16



Table of Contents

The following table sets forth, for the periods indicated, our results of operations expressed as dollars and percentages of net sales. Figures are in millions, except percentages and per share amounts. Amounts may not add due to rounding differences.

 

 

 

Three Months Ended

 

 

 

April 4, 2009

 

March 29, 2008

 

Net sales

 

$

139.6

 

100.0%

 

$

168.2

 

100.0%

 

Cost of sales

 

 

57.8

 

41.4%

 

 

71.2

 

42.4%

 

Gross profit

 

 

81.8

 

58.6%

 

 

96.9

 

57.6%

 

 

 

 

 

 

 

 

 

 

 

 

 

Operating expenses:

 

 

 

 

 

 

 

 

 

 

 

Sales and marketing

 

 

67.3

 

48.2%

 

 

90.6

 

53.9%

 

General and administrative

 

 

13.3

 

9.6%

 

 

16.2

 

9.6%

 

Research and development

 

 

0.5

 

0.3%

 

 

0.9

 

0.5%

 

Asset impairment charges

 

 

0.4

 

0.3%

 

 

0.3

 

0.2%

 

Total operating expenses

 

 

81.5

 

58.4%

 

 

108.0

 

64.2%

 

Operating income (loss)

 

 

0.3

 

0.2%

 

 

(11.0

)

(6.6%

)

Other expense, net

 

 

(1.8

)

(1.3%

)

 

(0.2

)

(0.1%

)

Loss before income taxes

 

 

(1.5

)

(1.1%

)

 

(11.3

)

(6.7%

)

Income tax expense (benefit)

 

 

1.2

 

0.9%

 

 

(4.2

)

(2.5%

)

Net loss

 

$

(2.7

)

(1.9%

)

$

(7.1

)

(4.2%

)

 

 

 

 

 

 

 

 

 

 

 

 

Net loss per share:

 

 

 

 

 

Basic

 

$  (0.06)

 

$  (0.16)

 

Diluted

 

$  (0.06)

 

$  (0.16)

 

Weighted-average number of common shares:

 

 

 

 

 

Basic

 

44.7

 

44.1

 

Diluted

 

44.7

 

44.1

 

 

The percentage of our total net sales, by dollar volume, from each of our channels was as follows:

 

 

 

Three Months Ended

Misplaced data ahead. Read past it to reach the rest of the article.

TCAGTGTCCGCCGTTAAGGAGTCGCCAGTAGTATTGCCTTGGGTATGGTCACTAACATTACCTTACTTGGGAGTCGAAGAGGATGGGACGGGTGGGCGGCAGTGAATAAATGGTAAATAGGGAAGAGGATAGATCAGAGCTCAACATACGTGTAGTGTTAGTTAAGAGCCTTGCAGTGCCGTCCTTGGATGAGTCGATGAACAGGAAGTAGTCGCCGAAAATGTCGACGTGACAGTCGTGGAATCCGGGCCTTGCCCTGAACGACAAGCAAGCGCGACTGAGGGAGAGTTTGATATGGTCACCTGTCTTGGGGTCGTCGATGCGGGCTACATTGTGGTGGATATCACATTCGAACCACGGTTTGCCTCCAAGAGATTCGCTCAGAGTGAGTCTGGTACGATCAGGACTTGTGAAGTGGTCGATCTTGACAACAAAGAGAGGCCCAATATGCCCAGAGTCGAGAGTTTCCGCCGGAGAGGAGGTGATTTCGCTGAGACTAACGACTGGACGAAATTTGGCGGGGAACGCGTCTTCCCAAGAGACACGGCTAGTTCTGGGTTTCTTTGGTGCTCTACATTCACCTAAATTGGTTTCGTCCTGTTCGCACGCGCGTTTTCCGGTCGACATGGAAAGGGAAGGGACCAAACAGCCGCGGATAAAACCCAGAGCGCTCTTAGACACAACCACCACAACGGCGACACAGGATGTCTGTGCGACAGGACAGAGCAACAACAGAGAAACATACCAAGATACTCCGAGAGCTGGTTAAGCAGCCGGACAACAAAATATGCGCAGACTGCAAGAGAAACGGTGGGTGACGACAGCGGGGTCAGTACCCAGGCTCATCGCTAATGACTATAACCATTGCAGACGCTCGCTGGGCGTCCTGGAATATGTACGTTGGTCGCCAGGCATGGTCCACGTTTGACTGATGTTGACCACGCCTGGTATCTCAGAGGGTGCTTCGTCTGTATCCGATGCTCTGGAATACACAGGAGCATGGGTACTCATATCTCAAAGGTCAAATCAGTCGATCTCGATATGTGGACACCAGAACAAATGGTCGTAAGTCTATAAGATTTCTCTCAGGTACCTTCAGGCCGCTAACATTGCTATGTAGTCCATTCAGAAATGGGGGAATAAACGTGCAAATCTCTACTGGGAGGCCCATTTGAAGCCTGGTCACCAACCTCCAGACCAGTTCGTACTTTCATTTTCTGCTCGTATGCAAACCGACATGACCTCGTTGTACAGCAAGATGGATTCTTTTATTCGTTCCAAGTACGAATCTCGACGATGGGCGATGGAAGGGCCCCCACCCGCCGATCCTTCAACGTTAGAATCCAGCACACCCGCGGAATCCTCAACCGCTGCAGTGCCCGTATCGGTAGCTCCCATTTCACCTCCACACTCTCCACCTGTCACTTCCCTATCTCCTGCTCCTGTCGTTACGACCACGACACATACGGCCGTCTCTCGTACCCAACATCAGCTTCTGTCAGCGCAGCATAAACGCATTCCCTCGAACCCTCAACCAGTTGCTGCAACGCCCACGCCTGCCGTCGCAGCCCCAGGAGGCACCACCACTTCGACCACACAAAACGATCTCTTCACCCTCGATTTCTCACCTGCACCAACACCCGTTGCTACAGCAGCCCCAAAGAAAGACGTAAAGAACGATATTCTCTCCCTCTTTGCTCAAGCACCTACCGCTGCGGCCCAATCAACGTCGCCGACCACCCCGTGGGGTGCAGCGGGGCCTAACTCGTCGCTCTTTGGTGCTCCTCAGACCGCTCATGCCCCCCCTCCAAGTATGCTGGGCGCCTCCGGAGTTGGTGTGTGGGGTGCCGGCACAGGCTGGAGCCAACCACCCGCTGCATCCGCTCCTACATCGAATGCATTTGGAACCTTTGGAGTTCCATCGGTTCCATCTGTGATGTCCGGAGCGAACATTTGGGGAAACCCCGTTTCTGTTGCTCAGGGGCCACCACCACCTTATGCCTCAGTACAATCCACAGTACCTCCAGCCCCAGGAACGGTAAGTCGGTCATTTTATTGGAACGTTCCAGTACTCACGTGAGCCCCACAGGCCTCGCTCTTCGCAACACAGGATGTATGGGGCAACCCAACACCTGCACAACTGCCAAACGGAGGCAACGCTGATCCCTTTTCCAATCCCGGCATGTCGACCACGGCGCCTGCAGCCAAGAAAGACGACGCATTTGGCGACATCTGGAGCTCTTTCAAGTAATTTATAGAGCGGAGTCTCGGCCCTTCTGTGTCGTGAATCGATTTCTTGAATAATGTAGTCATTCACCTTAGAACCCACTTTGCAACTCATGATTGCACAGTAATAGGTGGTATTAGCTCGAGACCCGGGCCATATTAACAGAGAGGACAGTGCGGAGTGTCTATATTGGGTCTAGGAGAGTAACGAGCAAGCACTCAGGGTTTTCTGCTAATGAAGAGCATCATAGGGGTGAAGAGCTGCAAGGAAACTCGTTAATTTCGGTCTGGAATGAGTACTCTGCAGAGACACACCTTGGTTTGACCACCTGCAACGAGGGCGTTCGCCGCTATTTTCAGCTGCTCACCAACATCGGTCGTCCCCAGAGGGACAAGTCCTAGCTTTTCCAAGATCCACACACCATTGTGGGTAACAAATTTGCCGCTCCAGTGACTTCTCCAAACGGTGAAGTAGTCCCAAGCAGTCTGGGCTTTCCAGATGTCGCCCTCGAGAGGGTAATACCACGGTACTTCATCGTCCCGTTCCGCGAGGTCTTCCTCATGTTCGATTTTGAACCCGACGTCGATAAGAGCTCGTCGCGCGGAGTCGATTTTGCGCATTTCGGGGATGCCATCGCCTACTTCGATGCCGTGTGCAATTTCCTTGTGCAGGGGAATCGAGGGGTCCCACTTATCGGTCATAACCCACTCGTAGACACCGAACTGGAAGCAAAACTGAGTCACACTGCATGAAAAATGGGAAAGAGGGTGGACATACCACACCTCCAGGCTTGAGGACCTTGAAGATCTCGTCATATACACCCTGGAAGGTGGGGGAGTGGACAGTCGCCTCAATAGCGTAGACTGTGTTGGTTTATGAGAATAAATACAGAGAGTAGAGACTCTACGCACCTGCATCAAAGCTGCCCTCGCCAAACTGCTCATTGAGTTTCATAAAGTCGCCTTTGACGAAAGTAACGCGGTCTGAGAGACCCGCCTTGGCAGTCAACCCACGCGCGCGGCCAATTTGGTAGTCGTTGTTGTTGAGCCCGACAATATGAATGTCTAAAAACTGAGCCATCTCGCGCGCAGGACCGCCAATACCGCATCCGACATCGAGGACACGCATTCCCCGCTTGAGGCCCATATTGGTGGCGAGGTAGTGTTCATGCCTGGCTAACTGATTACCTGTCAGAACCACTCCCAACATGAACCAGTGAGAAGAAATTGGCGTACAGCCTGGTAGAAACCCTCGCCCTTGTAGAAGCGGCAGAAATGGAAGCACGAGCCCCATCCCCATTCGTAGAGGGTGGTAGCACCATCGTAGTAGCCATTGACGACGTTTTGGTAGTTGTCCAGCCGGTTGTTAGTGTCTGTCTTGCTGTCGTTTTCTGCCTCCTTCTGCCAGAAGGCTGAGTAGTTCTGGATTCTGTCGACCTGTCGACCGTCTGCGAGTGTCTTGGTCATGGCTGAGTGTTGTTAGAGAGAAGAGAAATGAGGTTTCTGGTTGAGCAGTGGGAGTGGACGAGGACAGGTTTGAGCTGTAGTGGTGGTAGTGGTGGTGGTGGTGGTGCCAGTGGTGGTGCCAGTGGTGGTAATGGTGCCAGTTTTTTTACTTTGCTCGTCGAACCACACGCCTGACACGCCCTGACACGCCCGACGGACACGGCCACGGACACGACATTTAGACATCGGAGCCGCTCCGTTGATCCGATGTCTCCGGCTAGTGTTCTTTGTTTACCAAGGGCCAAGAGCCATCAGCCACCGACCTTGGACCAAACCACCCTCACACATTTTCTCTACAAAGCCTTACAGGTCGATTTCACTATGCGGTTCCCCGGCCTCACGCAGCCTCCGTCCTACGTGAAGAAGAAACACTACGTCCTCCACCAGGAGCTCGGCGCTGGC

April 4,
2009

 

March 29,
2008

 

Percent of sales:

 

 

 

 

 

Retail

 

79.1%

 

78.7%

 

Direct

 

6.0%

 

7.5%

 

E-Commerce

 

5.5%

 

6.9%

 

Wholesale

 

9.4%

 

6.9%

 

Total

 

100.0%

 

100.0%

 

 

The components of total sales growth, including comparable-store sales changes, were as follows:

 

 

 

Three Months Ended

 

 

 

April 4,
2009

 

March 29,
2008

 

Sales change percentage rates:

 

 

 

 

 

Comparable-store sales

 

(14%

)

(25%

)

Net closed stores/other

 

(3%

5%

 

Retail total

 

(17%

)

(20%

)

Direct

 

(34%

)

(32%

)

E-Commerce

 

(34%

)

(19%

)

Wholesale

 

14%

 

(37%

)

Total sales change

 

(17%

)

(22%

)

 

 

17



Table of Contents

The number of company-operated retail stores and independently owned and operated retail partner doors was as follows:

 

 

 

Three Months Ended

 

 

 

April 4,
2009

 

March 29,
2008

 

 

 

 

 

 

 

Company-owned retail stores:

 

 

 

 

 

Beginning of period

 

471

 

478

 

Opened

 

 

7

 

Closed

 

(30

)

(4

)

End of period

 

441

 

481

 

 

 

 

 

 

 

Retail partner doors

 

838

 

774

 

 

Comparison of Three Months Ended April 4, 2009 with Three Months Ended March 29, 2008

 

Net sales

Net sales decreased 17% to $139.6 million for the three months ended April 4, 2009, compared with $168.2 million for the same period one year ago. The sales decrease was due to a 14% comparable-store sales decline in our company-owned retail stores, a year-over-year decline in the number of retail stores we operated, and a decrease in E-Commerce and direct channel sales, partially offset by an increase in wholesale channel sales. Total sales of mattress units decreased 12% compared to the same period one year ago, and the average selling price per bed (mattress sales only divided by mattress units) in our company-controlled channels increased 2% to $1,666, while sales of other products and services decreased by 20%.